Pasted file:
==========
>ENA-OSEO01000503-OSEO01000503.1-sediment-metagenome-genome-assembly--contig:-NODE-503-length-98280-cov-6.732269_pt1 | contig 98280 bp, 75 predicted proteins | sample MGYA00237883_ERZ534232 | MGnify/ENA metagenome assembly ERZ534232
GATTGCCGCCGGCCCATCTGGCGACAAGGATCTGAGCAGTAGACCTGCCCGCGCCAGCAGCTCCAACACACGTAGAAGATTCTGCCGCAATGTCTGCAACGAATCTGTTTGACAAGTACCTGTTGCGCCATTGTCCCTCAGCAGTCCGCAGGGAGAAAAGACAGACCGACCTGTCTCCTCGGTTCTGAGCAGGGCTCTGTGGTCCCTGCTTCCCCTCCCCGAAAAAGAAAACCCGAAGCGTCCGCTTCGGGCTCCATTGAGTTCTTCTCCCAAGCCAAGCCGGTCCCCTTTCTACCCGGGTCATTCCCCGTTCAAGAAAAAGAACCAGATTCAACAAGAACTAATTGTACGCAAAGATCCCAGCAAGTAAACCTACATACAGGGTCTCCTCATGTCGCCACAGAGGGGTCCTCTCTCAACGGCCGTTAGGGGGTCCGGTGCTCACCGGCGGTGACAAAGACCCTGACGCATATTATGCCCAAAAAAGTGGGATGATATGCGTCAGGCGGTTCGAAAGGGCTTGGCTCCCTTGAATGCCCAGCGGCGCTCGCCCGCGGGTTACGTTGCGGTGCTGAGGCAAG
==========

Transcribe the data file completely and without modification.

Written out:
>ENA-OSEO01000503-OSEO01000503.1-sediment-metagenome-genome-assembly--contig:-NODE-503-length-98280-cov-6.732269_pt1 | contig 98280 bp, 75 predicted proteins | sample MGYA00237883_ERZ534232 | MGnify/ENA metagenome assembly ERZ534232
GATTGCCGCCGGCCCATCTGGCGACAAGGATCTGAGCAGTAGACCTGCCCGCGCCAGCAGCTCCAACACACGTAGAAGATTCTGCCGCAATGTCTGCAACGAATCTGTTTGACAAGTACCTGTTGCGCCATTGTCCCTCAGCAGTCCGCAGGGAGAAAAGACAGACCGACCTGTCTCCTCGGTTCTGAGCAGGGCTCTGTGGTCCCTGCTTCCCCTCCCCGAAAAAGAAAACCCGAAGCGTCCGCTTCGGGCTCCATTGAGTTCTTCTCCCAAGCCAAGCCGGTCCCCTTTCTACCCGGGTCATTCCCCGTTCAAGAAAAAGAACCAGATTCAACAAGAACTAATTGTACGCAAAGATCCCAGCAAGTAAACCTACATACAGGGTCTCCTCATGTCGCCACAGAGGGGTCCTCTCTCAACGGCCGTTAGGGGGTCCGGTGCTCACCGGCGGTGACAAAGACCCTGACGCATATTATGCCCAAAAAAGTGGGATGATATGCGTCAGGCGGTTCGAAAGGGCTTGGCTCCCTTGAATGCCCAGCGGCGCTCGCCCGCGGGTTACGTTGCGGTGCTGAGGCAAG